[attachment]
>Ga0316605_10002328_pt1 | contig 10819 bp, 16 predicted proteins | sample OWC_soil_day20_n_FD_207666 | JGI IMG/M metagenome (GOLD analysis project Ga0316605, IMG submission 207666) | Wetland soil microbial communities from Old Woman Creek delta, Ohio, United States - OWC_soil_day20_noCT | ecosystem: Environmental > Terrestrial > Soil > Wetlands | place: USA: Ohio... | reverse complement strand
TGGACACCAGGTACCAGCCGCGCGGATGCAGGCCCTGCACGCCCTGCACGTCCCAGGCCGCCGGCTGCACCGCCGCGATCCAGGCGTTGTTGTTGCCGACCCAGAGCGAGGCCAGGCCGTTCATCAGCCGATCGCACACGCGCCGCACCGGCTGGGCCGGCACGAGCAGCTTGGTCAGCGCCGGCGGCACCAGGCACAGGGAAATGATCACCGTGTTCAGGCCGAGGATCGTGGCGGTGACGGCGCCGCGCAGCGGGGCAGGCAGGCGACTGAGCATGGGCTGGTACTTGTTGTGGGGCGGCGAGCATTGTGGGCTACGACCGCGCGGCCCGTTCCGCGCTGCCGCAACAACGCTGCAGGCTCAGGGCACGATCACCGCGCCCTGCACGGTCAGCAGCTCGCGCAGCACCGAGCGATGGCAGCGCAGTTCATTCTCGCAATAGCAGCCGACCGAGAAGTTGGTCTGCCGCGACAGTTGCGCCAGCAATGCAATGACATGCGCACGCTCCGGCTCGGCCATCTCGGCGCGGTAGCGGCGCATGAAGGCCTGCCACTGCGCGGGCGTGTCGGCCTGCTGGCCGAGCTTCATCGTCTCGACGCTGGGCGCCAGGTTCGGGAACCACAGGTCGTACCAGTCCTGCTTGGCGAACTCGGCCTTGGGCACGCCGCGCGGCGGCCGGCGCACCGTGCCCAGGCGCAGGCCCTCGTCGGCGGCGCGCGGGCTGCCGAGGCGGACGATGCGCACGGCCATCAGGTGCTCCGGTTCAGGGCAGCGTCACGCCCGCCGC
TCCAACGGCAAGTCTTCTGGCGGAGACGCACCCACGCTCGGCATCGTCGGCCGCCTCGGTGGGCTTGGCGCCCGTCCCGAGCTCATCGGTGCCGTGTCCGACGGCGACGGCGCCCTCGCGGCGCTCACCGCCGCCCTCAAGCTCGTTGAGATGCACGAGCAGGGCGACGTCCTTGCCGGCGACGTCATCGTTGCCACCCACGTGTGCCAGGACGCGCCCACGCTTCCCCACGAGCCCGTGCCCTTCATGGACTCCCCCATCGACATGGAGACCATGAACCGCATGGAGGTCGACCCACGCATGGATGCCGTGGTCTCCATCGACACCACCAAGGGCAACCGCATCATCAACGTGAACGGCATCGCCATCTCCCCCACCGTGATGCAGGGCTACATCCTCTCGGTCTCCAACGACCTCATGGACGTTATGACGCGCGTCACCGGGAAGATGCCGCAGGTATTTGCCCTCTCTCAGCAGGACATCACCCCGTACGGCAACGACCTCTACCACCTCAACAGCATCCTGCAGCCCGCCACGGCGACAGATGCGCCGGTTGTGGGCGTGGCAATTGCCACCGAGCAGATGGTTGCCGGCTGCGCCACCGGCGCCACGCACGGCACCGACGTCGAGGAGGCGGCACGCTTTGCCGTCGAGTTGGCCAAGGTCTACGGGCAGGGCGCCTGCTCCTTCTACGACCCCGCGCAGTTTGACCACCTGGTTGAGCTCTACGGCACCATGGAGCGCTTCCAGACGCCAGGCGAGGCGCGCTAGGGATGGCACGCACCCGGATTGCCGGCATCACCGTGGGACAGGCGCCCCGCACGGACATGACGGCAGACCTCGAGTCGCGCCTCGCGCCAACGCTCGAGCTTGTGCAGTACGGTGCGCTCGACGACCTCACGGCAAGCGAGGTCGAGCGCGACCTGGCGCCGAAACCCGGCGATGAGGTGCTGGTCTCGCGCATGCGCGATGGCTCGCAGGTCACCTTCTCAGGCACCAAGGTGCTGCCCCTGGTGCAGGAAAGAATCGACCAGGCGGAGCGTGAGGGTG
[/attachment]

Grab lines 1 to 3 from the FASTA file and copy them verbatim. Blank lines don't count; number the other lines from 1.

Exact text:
>Ga0316605_10002328_pt1 | contig 10819 bp, 16 predicted proteins | sample OWC_soil_day20_n_FD_207666 | JGI IMG/M metagenome (GOLD analysis project Ga0316605, IMG submission 207666) | Wetland soil microbial communities from Old Woman Creek delta, Ohio, United States - OWC_soil_day20_noCT | ecosystem: Environmental > Terrestrial > Soil > Wetlands | place: USA: Ohio... | reverse complement strand
TGGACACCAGGTACCAGCCGCGCGGATGCAGGCCCTGCACGCCCTGCACGTCCCAGGCCGCCGGCTGCACCGCCGCGATCCAGGCGTTGTTGTTGCCGACCCAGAGCGAGGCCAGGCCGTTCATCAGCCGATCGCACACGCGCCGCACCGGCTGGGCCGGCACGAGCAGCTTGGTCAGCGCCGGCGGCACCAGGCACAGGGAAATGATCACCGTGTTCAGGCCGAGGATCGTGGCGGTGACGGCGCCGCGCAGCGGGGCAGGCAGGCGACTGAGCATGGGCTGGTACTTGTTGTGGGGCGGCGAGCATTGTGGGCTACGACCGCGCGGCCCGTTCCGCGCTGCCGCAACAACGCTGCAGGCTCAGGGCACGATCACCGCGCCCTGCACGGTCAGCAGCTCGCGCAGCACCGAGCGATGGCAGCGCAGTTCATTCTCGCAATAGCAGCCGACCGAGAAGTTGGTCTGCCGCGACAGTTGCGCCAGCAATGCAATGACATGCGCACGCTCCGGCTCGGCCATCTCGGCGCGGTAGCGGCGCATGAAGGCCTGCCACTGCGCGGGCGTGTCGGCCTGCTGGCCGAGCTTCATCGTCTCGACGCTGGGCGCCAGGTTCGGGAACCACAGGTCGTACCAGTCCTGCTTGGCGAACTCGGCCTTGGGCACGCCGCGCGGCGGCCGGCGCACCGTGCCCAGGCGCAGGCCCTCGTCGGCGGCGCGCGGGCTGCCGAGGCGGACGATGCGCACGGCCATCAGGTGCTCCGGTTCAGGGCAGCGTCACGCCCGCCGC
TCCAACGGCAAGTCTTCTGGCGGAGACGCACCCACGCTCGGCATCGTCGGCCGCCTCGGTGGGCTTGGCGCCCGTCCCGAGCTCATCGGTGCCGTGTCCGACGGCGACGGCGCCCTCGCGGCGCTCACCGCCGCCCTCAAGCTCGTTGAGATGCACGAGCAGGGCGACGTCCTTGCCGGCGACGTCATCGTTGCCACCCACGTGTGCCAGGACGCGCCCACGCTTCCCCACGAGCCCGTGCCCTTCATGGACTCCCCCATCGACATGGAGACCATGAACCGCATGGAGGTCGACCCACGCATGGATGCCGTGGTCTCCATCGACACCACCAAGGGCAACCGCATCATCAACGTGAACGGCATCGCCATCTCCCCCACCGTGATGCAGGGCTACATCCTCTCGGTCTCCAACGACCTCATGGACGTTATGACGCGCGTCACCGGGAAGATGCCGCAGGTATTTGCCCTCTCTCAGCAGGACATCACCCCGTACGGCAACGACCTCTACCACCTCAACAGCATCCTGCAGCCCGCCACGGCGACAGATGCGCCGGTTGTGGGCGTGGCAATTGCCACCGAGCAGATGGTTGCCGGCTGCGCCACCGGCGCCACGCACGGCACCGACGTCGAGGAGGCGGCACGCTTTGCCGTCGAGTTGGCCAAGGTCTACGGGCAGGGCGCCTGCTCCTTCTACGACCCCGCGCAGTTTGACCACCTGGTTGAGCTCTACGGCACCATGGAGCGCTTCCAGACGCCAGGCGAGGCGCGCTAGGGATGGCACGCACCCGGATTGCCGGCATCACCGTGGGACAGGCGCCCCGCACGGACATGACGGCAGACCTCGAGTCGCGCCTCGCGCCAACGCTCGAGCTTGTGCAGTACGGTGCGCTCGACGACCTCACGGCAAGCGAGGTCGAGCGCGACCTGGCGCCGAAACCCGGCGATGAGGTGCTGGTCTCGCGCATGCGCGATGGCTCGCAGGTCACCTTCTCAGGCACCAAGGTGCTGCCCCTGGTGCAGGAAAGAATCGACCAGGCGGAGCGTGAGGGTG